Our VoiceImmigration

I-9 Verification, riddled with errors, continues to hurt American workers

Carlos Rich • Feb 02, 2011

In 2005, the US initiated the I-9 verification program for employers. The I-9 Form is used by the Department of Homeland Security (DHS) to verify an employee’s identity and eligibility to work in the U.S.

Mandatory verification is not good for citizens, can be costly to taxpayers, and may lead to discrimination against immigrants and refugees who are authorized to work in the U.S.

There have been cases when the verification system has made errors.  Just last month I received a call from an individual who was sent to the DHS office because her social security did not appear in the system. She had to take time off work to deal with the issue and was almost fired.

According to the Immigration Policy Center, “Approximately 32,800 workers were erroneously fired in Fiscal Year 2009 due to E-Verify. This number would conservatively grow to 617,148 workers in a mandatory system, and independent employers have reported much higher error rates from their own experience.”

Looking at the numbers, the program doesn’t make much sense. It’s clear a simple social security number does not help these tens of thousands of workers who are legally able to work in the U.S.  According to the ACLU this could end up costing taxpayers $40 billion over the next ten years if implemented.

There are also grave concerns that the verification process opens the door for more discrimination against residents, immigrants, and refugees who are eligible to work in the US.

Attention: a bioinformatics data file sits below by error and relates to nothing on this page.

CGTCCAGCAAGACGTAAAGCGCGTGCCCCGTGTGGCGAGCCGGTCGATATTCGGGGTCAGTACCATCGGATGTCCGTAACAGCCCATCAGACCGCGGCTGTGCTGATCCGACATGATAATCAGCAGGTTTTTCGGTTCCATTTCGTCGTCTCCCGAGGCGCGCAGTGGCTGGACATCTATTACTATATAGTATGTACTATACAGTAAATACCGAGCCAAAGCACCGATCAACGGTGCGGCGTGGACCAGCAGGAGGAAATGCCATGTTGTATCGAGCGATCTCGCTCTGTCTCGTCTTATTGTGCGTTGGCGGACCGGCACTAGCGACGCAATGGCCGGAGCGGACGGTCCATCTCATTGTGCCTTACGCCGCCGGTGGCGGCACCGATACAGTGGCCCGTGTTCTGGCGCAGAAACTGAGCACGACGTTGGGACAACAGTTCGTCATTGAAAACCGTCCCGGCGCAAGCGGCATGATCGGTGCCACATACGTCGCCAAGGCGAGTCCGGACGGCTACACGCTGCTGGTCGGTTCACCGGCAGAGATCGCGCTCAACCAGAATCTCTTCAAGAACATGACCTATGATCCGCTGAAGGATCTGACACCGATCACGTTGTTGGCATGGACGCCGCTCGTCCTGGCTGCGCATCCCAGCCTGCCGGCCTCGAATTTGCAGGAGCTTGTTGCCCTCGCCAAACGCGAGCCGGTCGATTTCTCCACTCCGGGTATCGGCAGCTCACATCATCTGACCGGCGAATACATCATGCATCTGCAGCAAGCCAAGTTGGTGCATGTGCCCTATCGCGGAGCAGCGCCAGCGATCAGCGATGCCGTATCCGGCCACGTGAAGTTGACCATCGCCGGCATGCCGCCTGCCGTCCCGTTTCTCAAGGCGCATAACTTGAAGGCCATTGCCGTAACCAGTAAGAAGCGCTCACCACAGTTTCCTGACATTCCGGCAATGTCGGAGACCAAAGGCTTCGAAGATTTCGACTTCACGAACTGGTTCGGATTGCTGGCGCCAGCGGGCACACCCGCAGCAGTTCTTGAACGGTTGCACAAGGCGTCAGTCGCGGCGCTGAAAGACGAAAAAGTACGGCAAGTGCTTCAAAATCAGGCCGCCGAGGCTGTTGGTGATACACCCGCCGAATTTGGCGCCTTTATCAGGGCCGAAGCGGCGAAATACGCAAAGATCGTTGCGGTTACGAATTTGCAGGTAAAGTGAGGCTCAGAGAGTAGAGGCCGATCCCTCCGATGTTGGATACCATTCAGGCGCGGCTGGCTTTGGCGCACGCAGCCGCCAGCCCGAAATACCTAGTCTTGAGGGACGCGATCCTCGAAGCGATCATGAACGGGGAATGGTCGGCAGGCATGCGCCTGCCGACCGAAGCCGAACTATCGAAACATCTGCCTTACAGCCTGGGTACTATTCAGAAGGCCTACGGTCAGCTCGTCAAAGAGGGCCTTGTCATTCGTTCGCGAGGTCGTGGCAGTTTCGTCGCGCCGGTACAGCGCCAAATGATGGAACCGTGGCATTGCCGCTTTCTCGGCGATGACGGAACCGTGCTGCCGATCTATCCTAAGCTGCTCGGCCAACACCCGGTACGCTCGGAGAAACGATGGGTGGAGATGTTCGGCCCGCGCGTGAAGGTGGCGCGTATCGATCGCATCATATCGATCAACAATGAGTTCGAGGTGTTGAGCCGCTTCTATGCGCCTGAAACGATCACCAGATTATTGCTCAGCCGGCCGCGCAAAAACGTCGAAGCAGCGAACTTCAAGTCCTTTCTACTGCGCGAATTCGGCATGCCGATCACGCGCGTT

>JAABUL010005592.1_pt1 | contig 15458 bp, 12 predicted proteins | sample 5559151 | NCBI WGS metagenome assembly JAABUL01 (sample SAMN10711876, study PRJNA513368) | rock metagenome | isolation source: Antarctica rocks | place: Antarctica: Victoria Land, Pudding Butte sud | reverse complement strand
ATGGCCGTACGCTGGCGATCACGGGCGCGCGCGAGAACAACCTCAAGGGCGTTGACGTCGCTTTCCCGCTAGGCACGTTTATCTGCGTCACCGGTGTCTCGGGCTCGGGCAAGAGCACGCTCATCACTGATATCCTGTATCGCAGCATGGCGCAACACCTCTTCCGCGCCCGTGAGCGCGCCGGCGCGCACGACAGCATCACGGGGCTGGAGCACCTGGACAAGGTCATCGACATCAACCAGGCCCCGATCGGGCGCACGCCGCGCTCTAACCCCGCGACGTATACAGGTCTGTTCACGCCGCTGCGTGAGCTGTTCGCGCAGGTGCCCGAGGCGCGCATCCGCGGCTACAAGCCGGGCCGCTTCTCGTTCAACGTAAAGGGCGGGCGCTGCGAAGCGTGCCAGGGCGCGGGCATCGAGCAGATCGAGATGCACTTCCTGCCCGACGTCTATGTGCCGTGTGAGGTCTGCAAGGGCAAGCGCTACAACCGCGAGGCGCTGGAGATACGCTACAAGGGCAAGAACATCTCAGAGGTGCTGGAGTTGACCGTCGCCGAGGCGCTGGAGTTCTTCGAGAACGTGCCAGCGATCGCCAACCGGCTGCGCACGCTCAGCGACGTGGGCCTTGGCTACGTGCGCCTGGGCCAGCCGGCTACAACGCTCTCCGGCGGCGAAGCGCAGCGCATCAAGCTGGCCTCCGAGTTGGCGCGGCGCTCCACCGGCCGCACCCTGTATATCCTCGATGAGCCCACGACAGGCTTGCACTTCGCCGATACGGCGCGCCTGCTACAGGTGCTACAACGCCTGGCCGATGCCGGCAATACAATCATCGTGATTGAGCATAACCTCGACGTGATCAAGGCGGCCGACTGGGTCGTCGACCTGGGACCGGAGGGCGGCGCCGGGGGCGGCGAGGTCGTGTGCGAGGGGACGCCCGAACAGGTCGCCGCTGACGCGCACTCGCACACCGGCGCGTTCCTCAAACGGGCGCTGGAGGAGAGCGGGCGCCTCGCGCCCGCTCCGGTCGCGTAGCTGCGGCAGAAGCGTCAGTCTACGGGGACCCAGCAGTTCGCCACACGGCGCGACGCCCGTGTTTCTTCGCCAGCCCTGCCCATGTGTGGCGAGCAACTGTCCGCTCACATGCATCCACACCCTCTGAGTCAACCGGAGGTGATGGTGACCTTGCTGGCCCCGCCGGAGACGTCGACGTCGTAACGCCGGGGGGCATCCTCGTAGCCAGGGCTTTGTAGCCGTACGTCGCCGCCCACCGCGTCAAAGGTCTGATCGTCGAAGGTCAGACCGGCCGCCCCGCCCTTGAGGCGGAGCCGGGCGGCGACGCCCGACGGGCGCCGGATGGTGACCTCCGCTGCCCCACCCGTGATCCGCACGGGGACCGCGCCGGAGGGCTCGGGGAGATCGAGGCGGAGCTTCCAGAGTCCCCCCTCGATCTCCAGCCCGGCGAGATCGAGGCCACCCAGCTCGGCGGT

At a time of high unemployment, we ought to be figuring out how to put people back to work with a good living wage.  The jobs that many immigrant workers have are undesirable to most Americans.  Here in the Midwest a meat processing plant job was considered a good position 15 or 20 years ago.

But the wages for packinghouse jobs have gone down so fast and so low, it would be hard to make ends meet even if you worked 60 hours a week.  These big companies have been driving down wages, and they are using vulnerable people to justify their actions.

It is easier to blame the powerless than to confront the real problems facing the American workforce. The I-9 verification system, more than anything, gives big companies the upper hand and puts American workers at a disadvantage.

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